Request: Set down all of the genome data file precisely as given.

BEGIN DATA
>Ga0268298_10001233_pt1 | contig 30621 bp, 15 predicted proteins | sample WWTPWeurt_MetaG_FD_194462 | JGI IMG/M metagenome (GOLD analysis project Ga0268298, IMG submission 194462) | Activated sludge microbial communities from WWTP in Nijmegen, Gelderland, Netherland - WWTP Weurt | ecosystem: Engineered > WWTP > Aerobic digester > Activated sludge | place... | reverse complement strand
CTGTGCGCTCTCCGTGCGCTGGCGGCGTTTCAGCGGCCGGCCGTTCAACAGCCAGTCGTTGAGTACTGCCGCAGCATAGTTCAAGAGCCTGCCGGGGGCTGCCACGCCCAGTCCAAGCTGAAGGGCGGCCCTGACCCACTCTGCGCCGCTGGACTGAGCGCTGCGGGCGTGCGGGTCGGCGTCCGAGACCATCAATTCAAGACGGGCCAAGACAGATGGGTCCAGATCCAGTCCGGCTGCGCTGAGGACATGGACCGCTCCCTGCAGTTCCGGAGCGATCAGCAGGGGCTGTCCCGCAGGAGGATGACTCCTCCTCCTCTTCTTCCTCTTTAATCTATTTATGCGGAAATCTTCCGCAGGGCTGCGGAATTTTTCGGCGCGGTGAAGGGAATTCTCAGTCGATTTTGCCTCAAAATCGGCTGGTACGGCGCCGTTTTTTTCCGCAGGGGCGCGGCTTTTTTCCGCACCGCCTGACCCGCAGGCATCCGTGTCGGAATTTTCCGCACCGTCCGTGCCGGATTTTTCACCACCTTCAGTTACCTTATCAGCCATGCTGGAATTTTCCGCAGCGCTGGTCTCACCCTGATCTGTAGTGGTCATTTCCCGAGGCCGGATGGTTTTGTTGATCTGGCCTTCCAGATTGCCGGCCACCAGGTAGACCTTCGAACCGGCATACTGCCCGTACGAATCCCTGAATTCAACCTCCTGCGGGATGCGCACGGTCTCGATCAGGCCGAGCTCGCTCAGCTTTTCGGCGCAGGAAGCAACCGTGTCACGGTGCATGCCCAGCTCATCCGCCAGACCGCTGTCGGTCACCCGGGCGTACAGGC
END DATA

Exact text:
>Ga0268298_10001233_pt1 | contig 30621 bp, 15 predicted proteins | sample WWTPWeurt_MetaG_FD_194462 | JGI IMG/M metagenome (GOLD analysis project Ga0268298, IMG submission 194462) | Activated sludge microbial communities from WWTP in Nijmegen, Gelderland, Netherland - WWTP Weurt | ecosystem: Engineered > WWTP > Aerobic digester > Activated sludge | place... | reverse complement strand
CTGTGCGCTCTCCGTGCGCTGGCGGCGTTTCAGCGGCCGGCCGTTCAACAGCCAGTCGTTGAGTACTGCCGCAGCATAGTTCAAGAGCCTGCCGGGGGCTGCCACGCCCAGTCCAAGCTGAAGGGCGGCCCTGACCCACTCTGCGCCGCTGGACTGAGCGCTGCGGGCGTGCGGGTCGGCGTCCGAGACCATCAATTCAAGACGGGCCAAGACAGATGGGTCCAGATCCAGTCCGGCTGCGCTGAGGACATGGACCGCTCCCTGCAGTTCCGGAGCGATCAGCAGGGGCTGTCCCGCAGGAGGATGACTCCTCCTCCTCTTCTTCCTCTTTAATCTATTTATGCGGAAATCTTCCGCAGGGCTGCGGAATTTTTCGGCGCGGTGAAGGGAATTCTCAGTCGATTTTGCCTCAAAATCGGCTGGTACGGCGCCGTTTTTTTCCGCAGGGGCGCGGCTTTTTTCCGCACCGCCTGACCCGCAGGCATCCGTGTCGGAATTTTCCGCACCGTCCGTGCCGGATTTTTCACCACCTTCAGTTACCTTATCAGCCATGCTGGAATTTTCCGCAGCGCTGGTCTCACCCTGATCTGTAGTGGTCATTTCCCGAGGCCGGATGGTTTTGTTGATCTGGCCTTCCAGATTGCCGGCCACCAGGTAGACCTTCGAACCGGCATACTGCCCGTACGAATCCCTGAATTCAACCTCCTGCGGGATGCGCACGGTCTCGATCAGGCCGAGCTCGCTCAGCTTTTCGGCGCAGGAAGCAACCGTGTCACGGTGCATGCCCAGCTCATCCGCCAGACCGCTGTCGGTCACCCGGGCGTACAGGC